The Obama administration has offered a variety of legal rationales for its policy, including claims that it falls within the president’s inherent executive authority, or that it is authorized by the 2001 Authorization for Use Military Force against the perpetrators of the 9/11 attacks, or the 2002 Iraq AUMF. But each of these theories has serious flaws. Other, perhaps even more questionable, rationales of the administration’s action have been put forward by controversial Berkeley law professor and former Bush administration official John Yoo. I criticized Yoo’s theory here, though I do give him credit for consistency in defending Obama using the same logic that he endorsed during the Bush administration. Yoo, in fact, epitomizes the kinds of broad Bush-era theories of presidential power that then-Senator Obama denounced when he first ran for president in 2008.
The growing use of American ground forces in combat does not in and of itself change the legal situation. The ongoing use of large-scale air strikes over many months was in and of itself a large enough combat operation to qualify as a war requiring congressional authorization. But it does undercut claims (first made by the Administration during its 2011 war against Libya), that interventions of this type don’t require congressional authorization because air strikes alone don’t qualify as a war or even as “armed hostilities” covered by the 1973 War Powers Act, which imposes a requirement of congressional approval for combat operations abroad lasting more than 60 day. Yale law professor Akhil Amar even argued that such air strikes don’t require congressional authorization because there is little or no risk of US casualties.
Such claims are extremely dubious. Months of bombing surely qualifies as a war, by any reasonable definition of the word. Nor is the existence of a war somehow negated by the fortunate fact that US forces have so far suffered very few losses. But even if you buy the extremely dubious claim that ongoing air strikes don’t amount to a war, the use of American ground forces in combat operations means they no longer apply to the conflict with ISIS. And, as the secretary of defense admitted, US troops “will be in harm’s way, no question about it.”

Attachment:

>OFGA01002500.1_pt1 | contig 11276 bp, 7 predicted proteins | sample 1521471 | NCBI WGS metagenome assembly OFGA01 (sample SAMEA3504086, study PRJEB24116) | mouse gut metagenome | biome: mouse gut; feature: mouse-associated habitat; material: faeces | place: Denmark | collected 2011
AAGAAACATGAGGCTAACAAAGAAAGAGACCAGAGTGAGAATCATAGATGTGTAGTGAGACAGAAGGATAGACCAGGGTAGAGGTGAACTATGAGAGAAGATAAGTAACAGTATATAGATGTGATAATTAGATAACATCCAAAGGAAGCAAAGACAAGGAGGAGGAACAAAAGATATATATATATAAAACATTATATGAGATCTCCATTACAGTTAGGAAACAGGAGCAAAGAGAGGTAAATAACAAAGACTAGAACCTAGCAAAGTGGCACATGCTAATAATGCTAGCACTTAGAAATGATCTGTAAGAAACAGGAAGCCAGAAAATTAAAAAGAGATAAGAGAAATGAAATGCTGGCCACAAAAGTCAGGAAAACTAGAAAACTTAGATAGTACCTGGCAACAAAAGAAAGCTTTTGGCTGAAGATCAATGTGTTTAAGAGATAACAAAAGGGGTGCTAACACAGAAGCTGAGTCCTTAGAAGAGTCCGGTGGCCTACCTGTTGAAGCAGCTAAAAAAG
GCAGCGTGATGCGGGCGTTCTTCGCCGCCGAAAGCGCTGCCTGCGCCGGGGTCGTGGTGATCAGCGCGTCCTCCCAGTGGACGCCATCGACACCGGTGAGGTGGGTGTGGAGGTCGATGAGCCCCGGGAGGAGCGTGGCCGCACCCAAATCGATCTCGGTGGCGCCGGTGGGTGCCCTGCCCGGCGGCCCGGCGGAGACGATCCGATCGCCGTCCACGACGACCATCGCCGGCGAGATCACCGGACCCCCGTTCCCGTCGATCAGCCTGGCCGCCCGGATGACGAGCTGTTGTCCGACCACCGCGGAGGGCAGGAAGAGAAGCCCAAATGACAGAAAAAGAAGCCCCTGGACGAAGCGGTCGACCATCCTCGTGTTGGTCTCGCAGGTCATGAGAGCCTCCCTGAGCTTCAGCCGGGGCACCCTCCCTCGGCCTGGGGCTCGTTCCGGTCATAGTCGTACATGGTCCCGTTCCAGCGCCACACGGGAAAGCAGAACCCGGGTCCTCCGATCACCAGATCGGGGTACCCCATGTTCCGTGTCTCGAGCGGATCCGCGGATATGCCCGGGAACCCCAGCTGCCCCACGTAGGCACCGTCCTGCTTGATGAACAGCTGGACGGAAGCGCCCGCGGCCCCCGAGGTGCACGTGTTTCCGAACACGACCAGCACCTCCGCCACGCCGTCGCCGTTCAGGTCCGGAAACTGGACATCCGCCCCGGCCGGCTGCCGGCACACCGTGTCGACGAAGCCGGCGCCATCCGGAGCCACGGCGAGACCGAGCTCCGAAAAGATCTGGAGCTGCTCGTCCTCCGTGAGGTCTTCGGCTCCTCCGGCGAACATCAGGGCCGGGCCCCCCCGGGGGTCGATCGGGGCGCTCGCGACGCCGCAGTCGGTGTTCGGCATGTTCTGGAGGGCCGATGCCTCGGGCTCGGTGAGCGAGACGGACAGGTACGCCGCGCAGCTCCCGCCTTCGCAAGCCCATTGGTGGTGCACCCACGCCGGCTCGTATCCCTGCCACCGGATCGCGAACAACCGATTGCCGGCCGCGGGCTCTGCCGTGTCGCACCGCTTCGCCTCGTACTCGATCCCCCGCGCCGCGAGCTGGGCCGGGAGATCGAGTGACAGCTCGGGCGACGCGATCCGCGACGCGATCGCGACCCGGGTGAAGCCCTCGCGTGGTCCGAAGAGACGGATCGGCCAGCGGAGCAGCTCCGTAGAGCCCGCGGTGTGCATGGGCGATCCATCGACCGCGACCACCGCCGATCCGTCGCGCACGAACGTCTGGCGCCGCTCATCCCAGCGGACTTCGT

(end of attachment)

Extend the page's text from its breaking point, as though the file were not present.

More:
In fairness, the administration did ask Congress to pass a new AUMF earlier this year. But the draft it submitted to Congress had so many flaws that both Democrats and Republicans voiced strong objections, as did many academic experts. Most Republicans do in fact support fighting ISIS. This is one of the few issues that Obama and GOP conservatives in Congress largely agree on. It should be possible for the two sides to come up with an AUMF that both can sign on to. Both the administration and Congress deserve blame for the failure to do so. Congress also deserves censure for its failure to assert its prerogatives. But the president deserves even more opprobrium, because he is the one who initiated an unconstitutional war in the first place – now for the second time.
For reasons I have explained in the past, the lack of congressional authorization for the war is not just a technical legal issue. In addition to setting a dangerous precedent for the future, it also undermines the effectiveness of US military intervention, and makes it more likely that the operation will end in failure, or at best stalemate. That should worry you even if you don’t otherwise care about legal issues or about enforcing constitutional limits on presidential warmaking.